"Presence to God" (06/19/22)




Sermon, June 19, 2022

Rev. Jessica Palys - KCUCC




So the last two weeks we’ve been talked about the things that help us heal from Trauma, the trauma we’ve all been experiencing at a low level for the last few years, the trauma we’ve had as a community, neighbors, family and friends, and as a congregation. And we discussed that healing from trauma begins with being present to others, for others; being a solid, constant presence in their lives even while they may be in pain. it begins with good listening and a consistency that builds trust. And then, last week, we talked about how one has Presence with oneself. We talked about silencing our distractions to be sure we are listening to our inner voice about what we really feel, what we really need, and where we need to set boundaries around what is really important and pleasing to us - including gathering those who celebrate our lives and dreams.


And so today I wanted to explore what it might mean to show Presence to God. Of the three topics mentioned at the conference, this one was the most undefined and mysterious - the lecturer didn’t offer any instruction, so I’ve been pondering it for a while.


And I think, first off all keeping with the idea of being present, it must mean intentionality. Being Present to God must mean going beyond a simple, ‘please bow your heads’ - it seems like it must go beyond being with me in a spirit of prayer, as I like to say when I lead prayer. It must mean a certain amount of intentionally seeking God.


Maybe it means going to someplace where you feel close to God or the holy forces of life; maybe out in nature, or in a great concert hall surrounded by gorgeous melody. Maybe it’s in your garden or back deck, or in the middle gorgeous beauty. Wherever might be your peaceful place - For me, it’s near water. And then, once you are there, speaking it aloud, both for God to hear and for your own soul to hear;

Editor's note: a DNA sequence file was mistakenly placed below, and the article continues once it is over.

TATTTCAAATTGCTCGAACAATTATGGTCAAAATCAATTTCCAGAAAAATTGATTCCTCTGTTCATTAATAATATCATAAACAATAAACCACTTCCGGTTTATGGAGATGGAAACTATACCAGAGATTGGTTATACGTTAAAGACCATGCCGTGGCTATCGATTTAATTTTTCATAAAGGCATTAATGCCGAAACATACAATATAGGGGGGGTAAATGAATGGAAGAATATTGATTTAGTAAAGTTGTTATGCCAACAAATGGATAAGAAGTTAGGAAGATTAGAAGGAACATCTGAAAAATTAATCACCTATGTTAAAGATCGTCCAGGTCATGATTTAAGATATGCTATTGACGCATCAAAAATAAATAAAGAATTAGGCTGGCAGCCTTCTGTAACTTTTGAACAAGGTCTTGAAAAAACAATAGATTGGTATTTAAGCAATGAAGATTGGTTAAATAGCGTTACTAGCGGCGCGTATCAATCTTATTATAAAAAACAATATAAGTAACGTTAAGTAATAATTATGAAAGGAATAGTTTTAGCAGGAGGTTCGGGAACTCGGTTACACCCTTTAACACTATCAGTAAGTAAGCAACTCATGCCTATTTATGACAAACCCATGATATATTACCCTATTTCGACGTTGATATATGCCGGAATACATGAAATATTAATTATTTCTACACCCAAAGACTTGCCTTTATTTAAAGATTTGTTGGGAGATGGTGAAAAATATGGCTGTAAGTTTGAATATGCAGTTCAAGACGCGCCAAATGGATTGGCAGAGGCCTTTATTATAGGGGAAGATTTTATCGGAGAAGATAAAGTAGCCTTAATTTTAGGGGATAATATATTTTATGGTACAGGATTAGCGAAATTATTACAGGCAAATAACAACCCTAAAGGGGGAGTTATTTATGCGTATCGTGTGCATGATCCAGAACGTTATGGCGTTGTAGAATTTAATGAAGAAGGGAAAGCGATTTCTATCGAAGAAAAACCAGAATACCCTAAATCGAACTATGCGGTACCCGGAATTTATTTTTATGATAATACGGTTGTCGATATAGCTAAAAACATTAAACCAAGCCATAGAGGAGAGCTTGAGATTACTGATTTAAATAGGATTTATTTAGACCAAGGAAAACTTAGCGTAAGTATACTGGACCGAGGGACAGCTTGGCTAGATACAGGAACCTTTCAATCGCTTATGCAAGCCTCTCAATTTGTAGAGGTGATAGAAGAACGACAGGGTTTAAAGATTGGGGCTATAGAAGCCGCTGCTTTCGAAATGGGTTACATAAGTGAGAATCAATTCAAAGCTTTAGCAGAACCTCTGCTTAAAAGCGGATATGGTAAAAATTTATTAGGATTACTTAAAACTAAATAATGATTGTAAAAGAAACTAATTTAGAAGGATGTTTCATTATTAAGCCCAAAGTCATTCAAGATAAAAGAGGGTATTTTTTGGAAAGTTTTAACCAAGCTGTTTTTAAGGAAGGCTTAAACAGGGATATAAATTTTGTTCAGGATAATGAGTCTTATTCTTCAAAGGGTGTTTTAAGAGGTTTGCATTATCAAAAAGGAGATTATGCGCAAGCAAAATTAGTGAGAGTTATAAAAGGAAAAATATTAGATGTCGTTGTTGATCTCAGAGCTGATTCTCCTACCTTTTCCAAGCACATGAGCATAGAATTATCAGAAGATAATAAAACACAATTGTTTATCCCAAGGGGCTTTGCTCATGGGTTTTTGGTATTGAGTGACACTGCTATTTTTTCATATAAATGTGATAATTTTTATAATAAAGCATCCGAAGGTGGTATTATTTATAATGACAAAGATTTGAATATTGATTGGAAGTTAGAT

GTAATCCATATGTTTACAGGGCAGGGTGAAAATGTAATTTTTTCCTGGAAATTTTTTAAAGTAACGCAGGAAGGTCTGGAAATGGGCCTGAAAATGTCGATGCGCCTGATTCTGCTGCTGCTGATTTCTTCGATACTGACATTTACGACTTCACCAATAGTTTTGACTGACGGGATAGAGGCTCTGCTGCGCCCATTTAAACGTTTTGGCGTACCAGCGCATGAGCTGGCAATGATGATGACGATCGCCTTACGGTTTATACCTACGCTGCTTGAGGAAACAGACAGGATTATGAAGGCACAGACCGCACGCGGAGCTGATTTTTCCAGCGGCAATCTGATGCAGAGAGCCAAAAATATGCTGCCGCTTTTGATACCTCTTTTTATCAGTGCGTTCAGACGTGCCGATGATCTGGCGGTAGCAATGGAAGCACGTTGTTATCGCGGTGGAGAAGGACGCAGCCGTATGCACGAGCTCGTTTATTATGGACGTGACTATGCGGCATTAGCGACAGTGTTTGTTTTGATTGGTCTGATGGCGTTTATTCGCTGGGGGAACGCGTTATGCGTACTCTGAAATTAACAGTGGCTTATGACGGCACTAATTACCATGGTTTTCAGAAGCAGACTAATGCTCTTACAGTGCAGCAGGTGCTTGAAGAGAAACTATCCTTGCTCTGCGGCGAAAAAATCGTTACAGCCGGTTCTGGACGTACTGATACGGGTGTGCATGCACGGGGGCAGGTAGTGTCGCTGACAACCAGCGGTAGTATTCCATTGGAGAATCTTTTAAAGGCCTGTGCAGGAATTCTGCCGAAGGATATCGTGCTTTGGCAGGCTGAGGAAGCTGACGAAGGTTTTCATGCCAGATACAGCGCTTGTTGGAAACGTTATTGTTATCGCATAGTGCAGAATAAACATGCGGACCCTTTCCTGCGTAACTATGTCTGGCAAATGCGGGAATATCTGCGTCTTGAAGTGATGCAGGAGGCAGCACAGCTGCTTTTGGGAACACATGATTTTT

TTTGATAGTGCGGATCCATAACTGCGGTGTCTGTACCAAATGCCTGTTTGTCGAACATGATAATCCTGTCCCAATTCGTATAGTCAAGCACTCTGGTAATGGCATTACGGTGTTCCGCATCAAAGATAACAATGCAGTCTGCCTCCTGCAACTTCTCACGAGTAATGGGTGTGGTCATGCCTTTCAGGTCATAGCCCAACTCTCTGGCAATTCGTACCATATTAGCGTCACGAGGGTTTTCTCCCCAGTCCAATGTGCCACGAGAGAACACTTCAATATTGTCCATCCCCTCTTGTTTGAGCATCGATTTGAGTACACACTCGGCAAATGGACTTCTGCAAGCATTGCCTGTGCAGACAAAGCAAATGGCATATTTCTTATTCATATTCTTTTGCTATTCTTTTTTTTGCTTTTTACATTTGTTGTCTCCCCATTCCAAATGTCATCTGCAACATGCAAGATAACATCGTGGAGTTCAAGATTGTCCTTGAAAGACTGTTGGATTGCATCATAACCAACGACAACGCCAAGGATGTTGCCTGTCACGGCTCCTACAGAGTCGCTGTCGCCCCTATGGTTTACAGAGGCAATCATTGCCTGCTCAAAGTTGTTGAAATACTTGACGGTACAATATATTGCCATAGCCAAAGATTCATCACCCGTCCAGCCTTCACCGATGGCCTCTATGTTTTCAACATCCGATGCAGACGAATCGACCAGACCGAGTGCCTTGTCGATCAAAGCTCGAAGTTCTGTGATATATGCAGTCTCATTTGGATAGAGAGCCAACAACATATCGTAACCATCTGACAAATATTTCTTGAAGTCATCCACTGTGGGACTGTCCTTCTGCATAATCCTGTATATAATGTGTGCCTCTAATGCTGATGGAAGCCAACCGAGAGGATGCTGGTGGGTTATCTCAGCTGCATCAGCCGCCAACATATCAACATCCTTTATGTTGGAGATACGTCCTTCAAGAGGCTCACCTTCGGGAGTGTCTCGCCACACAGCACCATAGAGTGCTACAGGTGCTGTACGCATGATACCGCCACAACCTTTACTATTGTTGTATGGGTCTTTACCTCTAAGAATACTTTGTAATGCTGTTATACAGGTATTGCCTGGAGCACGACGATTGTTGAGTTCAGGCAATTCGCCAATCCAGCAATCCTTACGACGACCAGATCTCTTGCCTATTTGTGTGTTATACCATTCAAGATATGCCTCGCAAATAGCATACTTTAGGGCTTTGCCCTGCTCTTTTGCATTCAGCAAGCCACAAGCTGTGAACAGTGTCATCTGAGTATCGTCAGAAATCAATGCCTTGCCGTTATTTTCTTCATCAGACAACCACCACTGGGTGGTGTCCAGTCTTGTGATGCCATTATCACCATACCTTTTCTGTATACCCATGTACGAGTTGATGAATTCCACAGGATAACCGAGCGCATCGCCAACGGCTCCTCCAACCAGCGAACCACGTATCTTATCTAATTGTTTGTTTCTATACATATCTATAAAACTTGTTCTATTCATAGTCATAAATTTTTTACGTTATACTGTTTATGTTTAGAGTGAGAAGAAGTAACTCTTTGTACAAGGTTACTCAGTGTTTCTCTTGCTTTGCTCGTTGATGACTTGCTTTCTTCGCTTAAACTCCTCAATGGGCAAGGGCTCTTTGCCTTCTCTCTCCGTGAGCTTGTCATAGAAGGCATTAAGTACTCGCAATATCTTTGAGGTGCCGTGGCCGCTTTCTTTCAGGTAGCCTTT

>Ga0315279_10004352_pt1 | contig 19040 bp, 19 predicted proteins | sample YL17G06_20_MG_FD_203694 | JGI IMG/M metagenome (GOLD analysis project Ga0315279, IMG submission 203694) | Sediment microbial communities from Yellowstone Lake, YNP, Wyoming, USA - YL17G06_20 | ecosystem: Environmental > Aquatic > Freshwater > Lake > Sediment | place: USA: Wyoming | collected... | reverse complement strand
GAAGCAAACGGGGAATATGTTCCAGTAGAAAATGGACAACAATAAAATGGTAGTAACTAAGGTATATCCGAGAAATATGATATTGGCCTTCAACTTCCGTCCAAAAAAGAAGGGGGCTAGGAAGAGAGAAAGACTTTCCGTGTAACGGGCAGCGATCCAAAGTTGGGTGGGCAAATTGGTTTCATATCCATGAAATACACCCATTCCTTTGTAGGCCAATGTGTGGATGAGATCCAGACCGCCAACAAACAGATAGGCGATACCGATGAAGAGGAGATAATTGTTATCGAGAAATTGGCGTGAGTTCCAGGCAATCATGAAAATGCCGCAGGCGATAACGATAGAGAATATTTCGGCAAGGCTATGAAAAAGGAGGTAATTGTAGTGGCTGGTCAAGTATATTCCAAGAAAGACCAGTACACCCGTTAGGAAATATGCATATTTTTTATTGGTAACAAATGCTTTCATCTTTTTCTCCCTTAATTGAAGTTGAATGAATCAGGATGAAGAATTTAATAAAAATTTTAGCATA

Here I am Lord, Holy Creator, Source of life in the universe

I present myself to you to listen for your calling upon my life…

I come to you to ask You for the truth. I come to you for guidance.


In our scripture today, Elijah the prophet does what so many prophets do in scripture - he runs from God. Our scripture drops us in to the story right after Elijah’s life has been threatened by Queen Jezebel for striking down hundreds of her priests of Ba’al. Elijah is at his wits end. He feels alone and abandoned and overwhelmed by the sinfulness of the people he’s called to prophecy to - and now the Queen has put out a hit on him. He’s throwing in the towel. So he flees, walks for 40 days and 40 nights to Mount Horeb, the Mount of God. It was probably so much easier to be a seeker when there was a holy Mountain residence for God, don’t you think? I mean, if we always knew where to find Her, this intentionality stuff would be a breeze.


But anyways, the fun part of this scripture is how much detail it gives about Elijah talking to God.


Then a great and powerful wind tore the mountains apart and shattered the rocks before the Lord, but the Lord was not in the wind. After the wind there was an earthquake, but the Lord was not in the earthquake. 12 After the earthquake came a fire, but the Lord was not in the fire. And after the fire came a gentle whisper.


And that was God. Not in the storm, but after the storm. Say that the next time someone tries to blame climate change on an epiphany from God - nuh uh! God doesn’t show wrath in a storm, God speaks in whispers after the storms. it says so in the bible.